In this half-day symposium we invite members of the Digital Data and Society Consortium to propose and present papers that connect to the theme of digital data and automated futures.
Digital data is an increasingly embedded element of everyday life as sensor technologies, self-tracking devices, institutional metrics, and forms of resistance to these become part of the configurations through which we live. Simultaneously automated features of technologies, are creating new possibilities for institutional, regulatory, user and activist engagements with data (eg through smartphone apps, cars with AD features, drones and forms of AI assistants).
This raises a series of questions relating to existing data and automated technologies that are being used in everyday life contexts and the implications of this is for our more immediate and imagined futures.
This symposium seeks to scope out some of these issues, specifically from the perspective of the social sciences and humanities. It calls for an interrogation of the relationship between digital data and automation, the technological possibilities they create, the contingencies and forms of improvisation through which they are lived out, and a position about how we might intervene towards creating responsible and ethical automated data futures.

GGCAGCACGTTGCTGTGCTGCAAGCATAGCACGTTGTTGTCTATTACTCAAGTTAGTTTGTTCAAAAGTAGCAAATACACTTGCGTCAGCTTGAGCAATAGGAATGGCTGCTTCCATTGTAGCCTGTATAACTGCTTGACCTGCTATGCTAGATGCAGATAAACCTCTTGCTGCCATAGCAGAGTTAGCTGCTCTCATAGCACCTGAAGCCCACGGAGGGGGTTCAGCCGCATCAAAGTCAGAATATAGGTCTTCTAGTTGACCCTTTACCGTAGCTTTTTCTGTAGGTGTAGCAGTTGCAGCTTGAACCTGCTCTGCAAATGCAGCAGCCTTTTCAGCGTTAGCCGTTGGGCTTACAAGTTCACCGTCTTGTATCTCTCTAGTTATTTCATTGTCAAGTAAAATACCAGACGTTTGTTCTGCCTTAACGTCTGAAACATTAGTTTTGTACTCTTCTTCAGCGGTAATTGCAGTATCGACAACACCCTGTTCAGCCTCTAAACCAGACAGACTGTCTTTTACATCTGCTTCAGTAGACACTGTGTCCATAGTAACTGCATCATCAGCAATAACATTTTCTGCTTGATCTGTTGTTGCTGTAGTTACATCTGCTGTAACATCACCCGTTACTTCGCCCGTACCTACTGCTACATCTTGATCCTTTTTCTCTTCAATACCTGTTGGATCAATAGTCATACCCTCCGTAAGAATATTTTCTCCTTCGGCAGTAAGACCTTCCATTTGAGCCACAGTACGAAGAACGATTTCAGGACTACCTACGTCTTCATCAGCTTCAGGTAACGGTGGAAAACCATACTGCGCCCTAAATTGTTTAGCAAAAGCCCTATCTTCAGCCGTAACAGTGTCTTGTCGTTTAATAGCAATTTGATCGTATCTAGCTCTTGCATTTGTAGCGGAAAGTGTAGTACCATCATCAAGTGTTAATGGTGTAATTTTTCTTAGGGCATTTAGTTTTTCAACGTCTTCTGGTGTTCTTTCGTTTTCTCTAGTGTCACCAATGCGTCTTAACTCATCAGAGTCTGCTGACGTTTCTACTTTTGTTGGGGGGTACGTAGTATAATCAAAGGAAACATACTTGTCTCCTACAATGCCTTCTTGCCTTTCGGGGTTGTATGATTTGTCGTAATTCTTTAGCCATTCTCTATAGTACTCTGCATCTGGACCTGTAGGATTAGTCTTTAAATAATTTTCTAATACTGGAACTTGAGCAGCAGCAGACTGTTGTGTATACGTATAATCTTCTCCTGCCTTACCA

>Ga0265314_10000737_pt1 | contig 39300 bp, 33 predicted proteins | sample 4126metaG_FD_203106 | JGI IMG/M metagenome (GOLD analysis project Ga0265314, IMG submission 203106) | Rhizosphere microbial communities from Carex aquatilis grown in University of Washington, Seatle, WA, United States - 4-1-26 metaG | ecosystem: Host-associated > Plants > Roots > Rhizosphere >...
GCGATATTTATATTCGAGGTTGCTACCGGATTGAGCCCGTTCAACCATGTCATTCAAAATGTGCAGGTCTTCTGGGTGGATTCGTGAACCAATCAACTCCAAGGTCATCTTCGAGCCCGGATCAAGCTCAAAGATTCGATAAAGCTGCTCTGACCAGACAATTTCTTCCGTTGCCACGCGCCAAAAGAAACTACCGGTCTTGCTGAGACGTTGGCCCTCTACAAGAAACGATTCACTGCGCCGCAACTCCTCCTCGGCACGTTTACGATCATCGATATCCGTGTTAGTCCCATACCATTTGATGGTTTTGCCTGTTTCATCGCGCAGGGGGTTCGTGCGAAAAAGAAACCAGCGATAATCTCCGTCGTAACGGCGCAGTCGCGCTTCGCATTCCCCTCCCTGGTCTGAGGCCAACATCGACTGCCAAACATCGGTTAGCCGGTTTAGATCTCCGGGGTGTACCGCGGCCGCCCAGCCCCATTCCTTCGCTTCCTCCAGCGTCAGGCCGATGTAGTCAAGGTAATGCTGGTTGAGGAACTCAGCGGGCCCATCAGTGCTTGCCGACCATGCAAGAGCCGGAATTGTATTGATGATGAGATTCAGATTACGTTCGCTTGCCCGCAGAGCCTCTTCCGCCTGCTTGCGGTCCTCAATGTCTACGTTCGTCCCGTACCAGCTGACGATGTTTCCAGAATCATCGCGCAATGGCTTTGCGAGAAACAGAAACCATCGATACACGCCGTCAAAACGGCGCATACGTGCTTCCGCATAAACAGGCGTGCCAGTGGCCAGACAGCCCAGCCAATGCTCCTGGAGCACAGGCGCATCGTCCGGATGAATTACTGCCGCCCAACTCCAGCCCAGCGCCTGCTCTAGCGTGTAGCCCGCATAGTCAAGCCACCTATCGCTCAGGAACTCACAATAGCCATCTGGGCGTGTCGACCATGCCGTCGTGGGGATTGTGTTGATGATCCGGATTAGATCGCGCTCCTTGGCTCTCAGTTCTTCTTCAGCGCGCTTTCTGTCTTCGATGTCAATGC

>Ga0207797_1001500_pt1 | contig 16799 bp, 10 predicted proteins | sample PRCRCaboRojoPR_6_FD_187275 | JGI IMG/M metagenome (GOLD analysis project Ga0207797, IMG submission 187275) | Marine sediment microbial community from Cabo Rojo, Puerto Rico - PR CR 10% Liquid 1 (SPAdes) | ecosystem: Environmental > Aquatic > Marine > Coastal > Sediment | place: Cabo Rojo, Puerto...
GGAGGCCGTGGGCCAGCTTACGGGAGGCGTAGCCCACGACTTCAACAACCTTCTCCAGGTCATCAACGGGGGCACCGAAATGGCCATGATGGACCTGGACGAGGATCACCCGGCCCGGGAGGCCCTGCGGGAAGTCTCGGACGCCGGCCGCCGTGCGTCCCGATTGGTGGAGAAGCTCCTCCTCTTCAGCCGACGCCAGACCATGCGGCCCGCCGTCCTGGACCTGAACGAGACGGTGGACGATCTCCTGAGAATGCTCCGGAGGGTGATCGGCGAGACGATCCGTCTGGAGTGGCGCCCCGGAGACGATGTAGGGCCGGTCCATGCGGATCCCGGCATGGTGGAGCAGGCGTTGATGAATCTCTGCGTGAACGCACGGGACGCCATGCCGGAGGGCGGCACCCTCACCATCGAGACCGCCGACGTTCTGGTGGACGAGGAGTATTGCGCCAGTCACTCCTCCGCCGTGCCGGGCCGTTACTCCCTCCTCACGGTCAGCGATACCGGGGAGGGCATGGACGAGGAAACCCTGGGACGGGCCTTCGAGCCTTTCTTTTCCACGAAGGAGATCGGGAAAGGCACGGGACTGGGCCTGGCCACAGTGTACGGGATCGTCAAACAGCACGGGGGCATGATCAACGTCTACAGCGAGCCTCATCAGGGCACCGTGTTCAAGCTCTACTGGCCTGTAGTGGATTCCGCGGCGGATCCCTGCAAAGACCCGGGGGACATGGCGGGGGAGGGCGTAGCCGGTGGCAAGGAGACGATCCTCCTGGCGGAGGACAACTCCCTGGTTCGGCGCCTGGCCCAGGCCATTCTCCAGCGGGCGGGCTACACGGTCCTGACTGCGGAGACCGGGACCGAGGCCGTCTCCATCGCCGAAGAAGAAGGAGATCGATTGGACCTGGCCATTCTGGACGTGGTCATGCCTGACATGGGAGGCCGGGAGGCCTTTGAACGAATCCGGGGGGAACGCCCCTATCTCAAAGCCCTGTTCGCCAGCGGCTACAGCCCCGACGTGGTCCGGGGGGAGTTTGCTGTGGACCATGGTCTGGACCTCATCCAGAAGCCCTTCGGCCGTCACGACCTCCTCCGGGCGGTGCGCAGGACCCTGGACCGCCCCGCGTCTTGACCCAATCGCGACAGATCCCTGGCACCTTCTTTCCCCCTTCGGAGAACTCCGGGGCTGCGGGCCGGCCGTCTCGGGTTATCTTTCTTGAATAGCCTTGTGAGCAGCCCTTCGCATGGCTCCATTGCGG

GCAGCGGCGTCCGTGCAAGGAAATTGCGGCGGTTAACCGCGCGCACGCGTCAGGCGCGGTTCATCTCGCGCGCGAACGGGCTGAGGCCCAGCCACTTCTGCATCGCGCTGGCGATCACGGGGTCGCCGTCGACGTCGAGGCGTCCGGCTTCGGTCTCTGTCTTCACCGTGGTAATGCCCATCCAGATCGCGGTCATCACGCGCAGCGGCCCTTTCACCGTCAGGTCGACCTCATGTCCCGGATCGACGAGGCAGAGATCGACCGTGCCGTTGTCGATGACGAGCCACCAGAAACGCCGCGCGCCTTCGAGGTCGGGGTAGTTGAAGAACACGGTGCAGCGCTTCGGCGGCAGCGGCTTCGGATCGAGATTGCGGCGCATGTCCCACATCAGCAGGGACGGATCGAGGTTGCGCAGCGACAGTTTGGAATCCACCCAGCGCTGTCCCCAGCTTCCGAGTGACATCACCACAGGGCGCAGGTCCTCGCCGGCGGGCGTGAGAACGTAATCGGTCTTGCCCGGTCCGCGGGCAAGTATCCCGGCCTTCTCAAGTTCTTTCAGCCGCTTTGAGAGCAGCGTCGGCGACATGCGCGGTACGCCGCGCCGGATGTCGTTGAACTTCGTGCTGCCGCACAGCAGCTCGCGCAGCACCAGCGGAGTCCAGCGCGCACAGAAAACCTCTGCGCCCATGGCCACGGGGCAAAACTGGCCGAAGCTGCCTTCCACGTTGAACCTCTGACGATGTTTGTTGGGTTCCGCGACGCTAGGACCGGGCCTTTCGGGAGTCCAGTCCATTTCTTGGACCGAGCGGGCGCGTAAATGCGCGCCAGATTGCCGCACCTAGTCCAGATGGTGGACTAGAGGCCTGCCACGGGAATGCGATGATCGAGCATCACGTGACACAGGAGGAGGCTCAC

The day will finish with an early evening lecture presented by Evelyn Ruppert.
Transport and access
Located near the Swanston and La Trobe Street corner, opposite the State Library, catch a City Loop train to Melbourne Central train station or to Flinders Street, from where you can take a connecting City Loop train or Yarra Tram along Swanston Street.
Trams running along Swanston Street include routes 1, 3, 5, 6, 8, 16, 64, 67 and 72.
Visit the Public Transport Victoria website for more information and connecting services in your area.
No on-campus parking is available for visitors, but you’ll find many commercial car parks a short walk away. Metered street parking is also available nearby, but note the time limits and clearway restrictions.